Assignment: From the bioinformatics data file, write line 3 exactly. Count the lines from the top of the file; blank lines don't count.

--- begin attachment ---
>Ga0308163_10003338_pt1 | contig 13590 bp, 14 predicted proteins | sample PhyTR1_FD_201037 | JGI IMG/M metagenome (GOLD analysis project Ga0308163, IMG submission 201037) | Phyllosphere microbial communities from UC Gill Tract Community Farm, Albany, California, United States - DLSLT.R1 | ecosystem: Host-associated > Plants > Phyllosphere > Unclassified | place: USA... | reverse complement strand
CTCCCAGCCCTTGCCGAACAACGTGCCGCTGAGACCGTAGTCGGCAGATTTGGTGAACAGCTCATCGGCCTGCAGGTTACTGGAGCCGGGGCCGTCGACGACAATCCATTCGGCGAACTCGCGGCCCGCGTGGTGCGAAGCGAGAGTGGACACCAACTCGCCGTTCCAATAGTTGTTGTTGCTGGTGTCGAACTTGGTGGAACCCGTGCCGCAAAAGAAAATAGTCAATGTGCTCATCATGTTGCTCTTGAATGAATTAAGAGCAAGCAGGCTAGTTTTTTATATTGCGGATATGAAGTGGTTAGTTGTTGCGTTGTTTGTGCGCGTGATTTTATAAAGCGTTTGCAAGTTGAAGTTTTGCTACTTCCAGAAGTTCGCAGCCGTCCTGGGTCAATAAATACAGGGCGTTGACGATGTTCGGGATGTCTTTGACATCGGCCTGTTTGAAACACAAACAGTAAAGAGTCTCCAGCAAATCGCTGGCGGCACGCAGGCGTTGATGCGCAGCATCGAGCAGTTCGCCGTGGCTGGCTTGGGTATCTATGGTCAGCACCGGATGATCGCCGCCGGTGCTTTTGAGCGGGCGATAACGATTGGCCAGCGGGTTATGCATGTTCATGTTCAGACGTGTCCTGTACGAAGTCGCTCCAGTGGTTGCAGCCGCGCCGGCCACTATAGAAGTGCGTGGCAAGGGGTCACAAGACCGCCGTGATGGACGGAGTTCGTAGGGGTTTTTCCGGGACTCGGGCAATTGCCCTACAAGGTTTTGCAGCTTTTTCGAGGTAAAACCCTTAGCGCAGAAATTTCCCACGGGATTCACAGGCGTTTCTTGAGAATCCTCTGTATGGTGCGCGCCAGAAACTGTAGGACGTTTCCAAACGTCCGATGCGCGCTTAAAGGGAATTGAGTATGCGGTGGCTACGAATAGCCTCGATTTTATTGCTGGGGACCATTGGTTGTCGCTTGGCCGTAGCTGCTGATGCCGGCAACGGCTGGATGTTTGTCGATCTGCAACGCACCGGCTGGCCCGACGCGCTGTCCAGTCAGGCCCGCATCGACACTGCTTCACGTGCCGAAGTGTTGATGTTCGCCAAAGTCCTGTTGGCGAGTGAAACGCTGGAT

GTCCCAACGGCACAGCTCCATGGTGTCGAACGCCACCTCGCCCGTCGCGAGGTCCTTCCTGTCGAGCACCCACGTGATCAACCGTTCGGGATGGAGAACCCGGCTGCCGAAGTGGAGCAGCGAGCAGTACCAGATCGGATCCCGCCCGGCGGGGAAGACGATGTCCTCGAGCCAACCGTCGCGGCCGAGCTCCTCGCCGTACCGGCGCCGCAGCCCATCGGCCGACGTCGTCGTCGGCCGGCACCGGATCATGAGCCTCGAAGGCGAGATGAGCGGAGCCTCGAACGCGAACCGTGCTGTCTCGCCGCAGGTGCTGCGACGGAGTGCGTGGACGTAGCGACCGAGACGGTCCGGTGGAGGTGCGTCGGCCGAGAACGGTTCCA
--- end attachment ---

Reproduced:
GTCCCAACGGCACAGCTCCATGGTGTCGAACGCCACCTCGCCCGTCGCGAGGTCCTTCCTGTCGAGCACCCACGTGATCAACCGTTCGGGATGGAGAACCCGGCTGCCGAAGTGGAGCAGCGAGCAGTACCAGATCGGATCCCGCCCGGCGGGGAAGACGATGTCCTCGAGCCAACCGTCGCGGCCGAGCTCCTCGCCGTACCGGCGCCGCAGCCCATCGGCCGACGTCGTCGTCGGCCGGCACCGGATCATGAGCCTCGAAGGCGAGATGAGCGGAGCCTCGAACGCGAACCGTGCTGTCTCGCCGCAGGTGCTGCGACGGAGTGCGTGGACGTAGCGACCGAGACGGTCCGGTGGAGGTGCGTCGGCCGAGAACGGTTCCA